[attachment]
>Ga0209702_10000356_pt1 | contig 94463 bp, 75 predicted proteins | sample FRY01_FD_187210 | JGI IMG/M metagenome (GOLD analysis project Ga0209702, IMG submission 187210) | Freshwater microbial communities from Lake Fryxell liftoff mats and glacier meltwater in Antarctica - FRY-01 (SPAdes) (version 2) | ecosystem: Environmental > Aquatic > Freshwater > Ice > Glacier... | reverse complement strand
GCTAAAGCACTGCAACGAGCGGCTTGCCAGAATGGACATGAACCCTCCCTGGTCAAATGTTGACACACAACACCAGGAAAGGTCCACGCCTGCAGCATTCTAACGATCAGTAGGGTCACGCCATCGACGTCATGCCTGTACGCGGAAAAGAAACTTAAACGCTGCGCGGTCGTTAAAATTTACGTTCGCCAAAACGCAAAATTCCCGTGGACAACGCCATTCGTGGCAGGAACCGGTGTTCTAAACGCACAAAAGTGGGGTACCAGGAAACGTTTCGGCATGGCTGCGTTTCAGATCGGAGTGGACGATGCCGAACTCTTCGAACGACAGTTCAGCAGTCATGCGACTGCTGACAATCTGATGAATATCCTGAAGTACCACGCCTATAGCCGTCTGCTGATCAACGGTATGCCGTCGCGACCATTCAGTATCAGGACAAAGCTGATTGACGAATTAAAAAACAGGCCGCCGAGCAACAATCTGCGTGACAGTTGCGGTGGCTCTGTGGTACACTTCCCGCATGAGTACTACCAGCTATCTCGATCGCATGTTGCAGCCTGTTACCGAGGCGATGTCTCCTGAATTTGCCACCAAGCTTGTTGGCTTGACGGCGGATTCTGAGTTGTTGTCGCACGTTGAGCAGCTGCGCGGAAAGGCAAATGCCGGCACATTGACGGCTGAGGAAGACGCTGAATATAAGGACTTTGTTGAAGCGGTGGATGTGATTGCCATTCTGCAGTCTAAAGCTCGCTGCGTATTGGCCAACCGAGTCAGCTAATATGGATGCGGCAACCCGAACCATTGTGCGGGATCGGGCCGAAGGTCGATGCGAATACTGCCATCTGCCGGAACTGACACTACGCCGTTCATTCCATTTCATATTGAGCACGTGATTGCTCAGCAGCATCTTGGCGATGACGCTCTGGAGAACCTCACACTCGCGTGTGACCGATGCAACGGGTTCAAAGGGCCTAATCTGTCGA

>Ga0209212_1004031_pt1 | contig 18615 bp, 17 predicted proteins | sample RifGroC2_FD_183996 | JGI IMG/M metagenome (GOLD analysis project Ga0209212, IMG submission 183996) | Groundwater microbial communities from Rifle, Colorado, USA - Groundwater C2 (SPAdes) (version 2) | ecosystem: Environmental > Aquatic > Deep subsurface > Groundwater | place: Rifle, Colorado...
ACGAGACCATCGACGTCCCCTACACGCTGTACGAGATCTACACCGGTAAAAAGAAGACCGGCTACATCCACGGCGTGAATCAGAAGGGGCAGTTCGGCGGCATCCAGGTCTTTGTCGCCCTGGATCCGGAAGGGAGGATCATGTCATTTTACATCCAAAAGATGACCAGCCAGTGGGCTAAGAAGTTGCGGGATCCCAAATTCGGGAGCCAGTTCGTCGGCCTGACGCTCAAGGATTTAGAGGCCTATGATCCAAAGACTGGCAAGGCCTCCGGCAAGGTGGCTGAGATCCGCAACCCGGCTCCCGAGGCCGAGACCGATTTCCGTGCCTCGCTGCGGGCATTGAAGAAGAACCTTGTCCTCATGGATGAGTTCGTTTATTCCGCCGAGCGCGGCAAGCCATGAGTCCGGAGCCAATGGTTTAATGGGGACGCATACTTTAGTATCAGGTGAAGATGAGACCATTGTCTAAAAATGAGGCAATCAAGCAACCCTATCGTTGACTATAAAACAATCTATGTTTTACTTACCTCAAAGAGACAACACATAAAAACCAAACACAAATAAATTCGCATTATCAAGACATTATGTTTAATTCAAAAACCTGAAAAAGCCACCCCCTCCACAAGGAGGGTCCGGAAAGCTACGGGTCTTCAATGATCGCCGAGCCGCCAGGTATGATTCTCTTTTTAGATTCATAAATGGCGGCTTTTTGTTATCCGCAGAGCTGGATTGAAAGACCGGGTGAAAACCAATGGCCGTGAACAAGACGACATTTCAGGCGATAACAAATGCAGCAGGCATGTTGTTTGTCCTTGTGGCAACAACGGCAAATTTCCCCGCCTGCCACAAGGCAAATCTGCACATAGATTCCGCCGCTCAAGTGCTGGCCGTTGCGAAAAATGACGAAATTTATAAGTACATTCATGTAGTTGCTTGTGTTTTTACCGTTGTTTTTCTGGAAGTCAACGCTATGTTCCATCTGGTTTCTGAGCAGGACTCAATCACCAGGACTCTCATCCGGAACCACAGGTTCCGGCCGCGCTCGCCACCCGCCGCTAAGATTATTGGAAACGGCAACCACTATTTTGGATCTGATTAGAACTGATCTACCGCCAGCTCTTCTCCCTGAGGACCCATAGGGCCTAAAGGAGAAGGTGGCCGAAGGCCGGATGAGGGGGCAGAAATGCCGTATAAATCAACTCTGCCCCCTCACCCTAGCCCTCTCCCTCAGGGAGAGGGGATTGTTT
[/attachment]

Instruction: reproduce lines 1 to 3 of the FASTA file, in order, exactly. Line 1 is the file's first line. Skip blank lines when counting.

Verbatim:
>Ga0209702_10000356_pt1 | contig 94463 bp, 75 predicted proteins | sample FRY01_FD_187210 | JGI IMG/M metagenome (GOLD analysis project Ga0209702, IMG submission 187210) | Freshwater microbial communities from Lake Fryxell liftoff mats and glacier meltwater in Antarctica - FRY-01 (SPAdes) (version 2) | ecosystem: Environmental > Aquatic > Freshwater > Ice > Glacier... | reverse complement strand
GCTAAAGCACTGCAACGAGCGGCTTGCCAGAATGGACATGAACCCTCCCTGGTCAAATGTTGACACACAACACCAGGAAAGGTCCACGCCTGCAGCATTCTAACGATCAGTAGGGTCACGCCATCGACGTCATGCCTGTACGCGGAAAAGAAACTTAAACGCTGCGCGGTCGTTAAAATTTACGTTCGCCAAAACGCAAAATTCCCGTGGACAACGCCATTCGTGGCAGGAACCGGTGTTCTAAACGCACAAAAGTGGGGTACCAGGAAACGTTTCGGCATGGCTGCGTTTCAGATCGGAGTGGACGATGCCGAACTCTTCGAACGACAGTTCAGCAGTCATGCGACTGCTGACAATCTGATGAATATCCTGAAGTACCACGCCTATAGCCGTCTGCTGATCAACGGTATGCCGTCGCGACCATTCAGTATCAGGACAAAGCTGATTGACGAATTAAAAAACAGGCCGCCGAGCAACAATCTGCGTGACAGTTGCGGTGGCTCTGTGGTACACTTCCCGCATGAGTACTACCAGCTATCTCGATCGCATGTTGCAGCCTGTTACCGAGGCGATGTCTCCTGAATTTGCCACCAAGCTTGTTGGCTTGACGGCGGATTCTGAGTTGTTGTCGCACGTTGAGCAGCTGCGCGGAAAGGCAAATGCCGGCACATTGACGGCTGAGGAAGACGCTGAATATAAGGACTTTGTTGAAGCGGTGGATGTGATTGCCATTCTGCAGTCTAAAGCTCGCTGCGTATTGGCCAACCGAGTCAGCTAATATGGATGCGGCAACCCGAACCATTGTGCGGGATCGGGCCGAAGGTCGATGCGAATACTGCCATCTGCCGGAACTGACACTACGCCGTTCATTCCATTTCATATTGAGCACGTGATTGCTCAGCAGCATCTTGGCGATGACGCTCTGGAGAACCTCACACTCGCGTGTGACCGATGCAACGGGTTCAAAGGGCCTAATCTGTCGA

>Ga0209212_1004031_pt1 | contig 18615 bp, 17 predicted proteins | sample RifGroC2_FD_183996 | JGI IMG/M metagenome (GOLD analysis project Ga0209212, IMG submission 183996) | Groundwater microbial communities from Rifle, Colorado, USA - Groundwater C2 (SPAdes) (version 2) | ecosystem: Environmental > Aquatic > Deep subsurface > Groundwater | place: Rifle, Colorado...